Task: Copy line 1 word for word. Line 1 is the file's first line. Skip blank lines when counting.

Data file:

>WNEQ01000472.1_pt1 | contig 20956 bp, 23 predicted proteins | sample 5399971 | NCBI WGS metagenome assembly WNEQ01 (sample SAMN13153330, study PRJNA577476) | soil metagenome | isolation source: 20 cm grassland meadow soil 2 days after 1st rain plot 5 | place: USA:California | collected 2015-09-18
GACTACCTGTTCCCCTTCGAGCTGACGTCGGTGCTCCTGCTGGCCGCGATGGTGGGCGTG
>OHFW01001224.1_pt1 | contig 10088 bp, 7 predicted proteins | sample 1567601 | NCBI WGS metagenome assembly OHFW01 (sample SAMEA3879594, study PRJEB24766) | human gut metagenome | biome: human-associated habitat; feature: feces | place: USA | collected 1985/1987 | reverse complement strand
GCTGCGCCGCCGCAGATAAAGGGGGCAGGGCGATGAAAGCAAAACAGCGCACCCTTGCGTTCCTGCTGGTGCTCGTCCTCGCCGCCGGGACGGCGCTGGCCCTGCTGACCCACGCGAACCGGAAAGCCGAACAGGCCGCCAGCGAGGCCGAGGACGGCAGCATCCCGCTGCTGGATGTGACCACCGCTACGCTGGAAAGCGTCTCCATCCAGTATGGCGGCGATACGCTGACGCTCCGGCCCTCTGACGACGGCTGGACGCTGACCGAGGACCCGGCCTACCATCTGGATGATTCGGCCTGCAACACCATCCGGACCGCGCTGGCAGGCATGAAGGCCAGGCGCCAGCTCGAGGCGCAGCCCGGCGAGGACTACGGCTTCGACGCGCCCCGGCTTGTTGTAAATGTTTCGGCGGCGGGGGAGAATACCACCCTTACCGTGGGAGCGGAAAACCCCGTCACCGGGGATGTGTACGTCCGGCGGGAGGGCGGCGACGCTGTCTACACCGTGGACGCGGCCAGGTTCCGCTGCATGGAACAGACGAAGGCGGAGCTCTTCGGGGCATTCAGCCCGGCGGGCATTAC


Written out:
>WNEQ01000472.1_pt1 | contig 20956 bp, 23 predicted proteins | sample 5399971 | NCBI WGS metagenome assembly WNEQ01 (sample SAMN13153330, study PRJNA577476) | soil metagenome | isolation source: 20 cm grassland meadow soil 2 days after 1st rain plot 5 | place: USA:California | collected 2015-09-18